Shannon Weeks McCormack (Washington) presents The American Rescue Plan Act and Caregiving: What Will (and Should) Come Next virtually at UC-Hastings today as part of its 2021 Tax Speaker Series hosted by Heather Field and Manoj Viswanathan:
The COVID-19 pandemic amplified and exemplified many of the inequities working parents have long faced in America, but which Congress has been historically reluctant to address in the Internal Revenue Code (the “Code”), and otherwise. I have chronicled this in a recently published Essay, Caregivers and Tax Reform: Before and After Snap Shots. Recently, however, Congress passed the American Rescue Plan Act (the “ARPA”), which provided a spate of temporary measures to benefit parents until (one can only hope) the dangers of the pandemic substantially subside. My current project seeks to place the relevant provisions of the ARPA in their historical context. While still in its infancy, in many ways this project will supplement (and I believe culminate) my previous work on the taxation of the family.
The ARPA has been considered by many to be a “monumental action” not only because of its fiscal impact (its price tag is $1.9 trillion dollars) but also because of the substantive moves it makes. As one commentator put it, “the American Rescue Plan has the potential to be the most effective social care package since the 1960s.” I agree. But such claims may obscure the historical mark a bit.
As someone who has studied the taxation of the family, including its history, the package of benefits provided to parents in the ARPA stunned me.
For instance, the ARPA expanded the benefits single and dual working parents can recover to reflect childcare costs incurred to work. This adjustment is decades overdue––Congress has not even adjusted these benefits for inflation. Further, the ARPA made these benefits refundable and expanded the refundable portion of the child tax credit (another tax benefit available to all families regardless of actual caregiving costs) by detaching it from earned income. Scholars and lawmakers have repeatedly argued for these revisions as well. There are numerous other examples to be explored, including but not limited to, the ARPA tagging benefits to childhood age and allowing parents to receive yearly tax benefits on a periodic basis.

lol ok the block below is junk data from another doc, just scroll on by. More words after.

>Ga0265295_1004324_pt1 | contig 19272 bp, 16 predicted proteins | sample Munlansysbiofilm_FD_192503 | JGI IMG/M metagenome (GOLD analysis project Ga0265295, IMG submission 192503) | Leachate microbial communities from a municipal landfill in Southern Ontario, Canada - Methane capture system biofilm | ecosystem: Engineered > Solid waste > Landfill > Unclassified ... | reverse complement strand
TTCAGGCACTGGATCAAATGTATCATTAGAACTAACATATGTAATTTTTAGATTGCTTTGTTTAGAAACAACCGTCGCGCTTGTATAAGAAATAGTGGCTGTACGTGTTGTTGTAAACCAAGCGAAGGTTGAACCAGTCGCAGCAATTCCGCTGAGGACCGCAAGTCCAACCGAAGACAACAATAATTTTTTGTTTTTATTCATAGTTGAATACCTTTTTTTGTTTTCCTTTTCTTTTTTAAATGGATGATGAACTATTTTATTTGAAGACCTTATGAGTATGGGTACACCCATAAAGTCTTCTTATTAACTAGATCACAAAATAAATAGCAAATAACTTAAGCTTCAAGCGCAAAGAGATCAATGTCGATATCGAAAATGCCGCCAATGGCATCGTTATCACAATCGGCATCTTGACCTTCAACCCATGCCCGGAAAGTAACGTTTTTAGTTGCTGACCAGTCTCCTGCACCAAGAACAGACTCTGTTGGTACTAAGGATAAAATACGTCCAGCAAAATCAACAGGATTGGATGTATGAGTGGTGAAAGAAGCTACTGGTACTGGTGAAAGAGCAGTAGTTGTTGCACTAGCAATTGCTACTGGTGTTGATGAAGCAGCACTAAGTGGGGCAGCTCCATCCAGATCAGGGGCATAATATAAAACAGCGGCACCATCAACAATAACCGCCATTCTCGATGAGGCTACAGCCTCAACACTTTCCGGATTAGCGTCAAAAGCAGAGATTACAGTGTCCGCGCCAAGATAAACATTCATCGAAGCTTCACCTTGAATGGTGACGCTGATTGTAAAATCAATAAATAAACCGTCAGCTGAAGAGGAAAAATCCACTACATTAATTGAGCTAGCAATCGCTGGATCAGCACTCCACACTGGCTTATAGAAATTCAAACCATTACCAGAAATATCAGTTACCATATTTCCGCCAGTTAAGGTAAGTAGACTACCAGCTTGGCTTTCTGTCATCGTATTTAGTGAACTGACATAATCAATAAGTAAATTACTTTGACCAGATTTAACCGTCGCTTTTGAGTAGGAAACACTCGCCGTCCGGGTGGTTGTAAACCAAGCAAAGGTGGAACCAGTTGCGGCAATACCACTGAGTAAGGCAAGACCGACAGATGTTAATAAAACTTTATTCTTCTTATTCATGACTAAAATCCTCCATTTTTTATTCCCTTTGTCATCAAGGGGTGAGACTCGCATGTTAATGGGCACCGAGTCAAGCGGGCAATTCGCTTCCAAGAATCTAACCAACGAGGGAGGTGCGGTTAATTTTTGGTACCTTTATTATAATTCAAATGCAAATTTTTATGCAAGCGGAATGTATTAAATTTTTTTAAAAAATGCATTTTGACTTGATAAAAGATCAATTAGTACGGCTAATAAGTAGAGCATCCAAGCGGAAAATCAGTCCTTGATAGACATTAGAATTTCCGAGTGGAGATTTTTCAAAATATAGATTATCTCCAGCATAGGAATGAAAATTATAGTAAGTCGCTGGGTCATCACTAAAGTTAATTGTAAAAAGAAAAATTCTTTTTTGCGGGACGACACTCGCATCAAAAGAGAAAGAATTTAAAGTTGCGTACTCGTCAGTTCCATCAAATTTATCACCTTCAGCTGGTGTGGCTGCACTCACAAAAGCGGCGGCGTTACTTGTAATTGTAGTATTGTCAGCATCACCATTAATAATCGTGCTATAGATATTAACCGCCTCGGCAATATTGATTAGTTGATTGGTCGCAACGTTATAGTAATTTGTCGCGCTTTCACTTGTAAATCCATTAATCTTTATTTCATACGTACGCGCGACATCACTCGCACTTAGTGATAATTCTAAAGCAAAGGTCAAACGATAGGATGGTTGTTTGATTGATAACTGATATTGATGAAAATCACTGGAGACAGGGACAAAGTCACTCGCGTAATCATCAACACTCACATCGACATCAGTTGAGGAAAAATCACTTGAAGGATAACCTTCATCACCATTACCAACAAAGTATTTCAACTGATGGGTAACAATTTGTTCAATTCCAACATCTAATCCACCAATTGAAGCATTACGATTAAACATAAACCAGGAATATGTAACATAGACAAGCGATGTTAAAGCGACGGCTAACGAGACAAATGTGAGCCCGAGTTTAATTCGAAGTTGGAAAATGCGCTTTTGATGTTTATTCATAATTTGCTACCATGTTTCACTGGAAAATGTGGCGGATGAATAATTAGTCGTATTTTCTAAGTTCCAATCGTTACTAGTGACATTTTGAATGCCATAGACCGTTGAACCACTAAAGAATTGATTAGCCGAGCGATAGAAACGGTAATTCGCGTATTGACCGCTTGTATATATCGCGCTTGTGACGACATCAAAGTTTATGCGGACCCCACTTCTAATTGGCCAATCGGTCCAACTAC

In short, when I read the ARPA, it was like reading a checklist of measures that, in the opinion of many, should have been enacted long ago. It is groundbreaking in its playing “catch up.” I think grounding the ARPA in this historical context is important and useful. (Do you?)
The hopeful side of this Author (AKA me) hopes to provide a roadmap for a “post-pandemic” Congress contemplating which benefits should be expanded, made permanent and/or adjusted automatically for inflation and which benefits should revert to their pre-pandemic state. It will show that tax scholars have frequently argued for the enactment of many of the ARPA’s temporary tax benefits to rectify inequities between families and ameliorate arguably unnecessary hardships. Alternatively, if by the time this is written, some version of Biden’s American Families Plan––which would make permanent many of the ARPA’s benefits––is enacted, this project will provide a method for evaluating its historical significance.
The cynical side of this Author will seek to place the ARPA in its historical context to make a prediction. The prediction is that Congress will allow provisions that benefit poorer taxpayers (such as the refundable credit and periodic payment provisions) and those that benefit only single parents and dual earners (such as the expanded childcare and dependent care credit for working childcare expenses) to expire to their pre-pandemic, anemic state. At the same time, I predict Congress will allow the ARPA’s drastic expansion of provisions that benefit all families, especially the expanded child tax credit, to remain even though Congress already made these benefits much more generous in the Tax Cuts and Jobs Act. These predictions are not just borne of skepticism but also because these actions would be consistent with a historical pattern from which Congress has deviated rarely and fleetingly. And once again, if some version of the American Families Plan is enacted/moving through Congress, this project provides a way to assess it.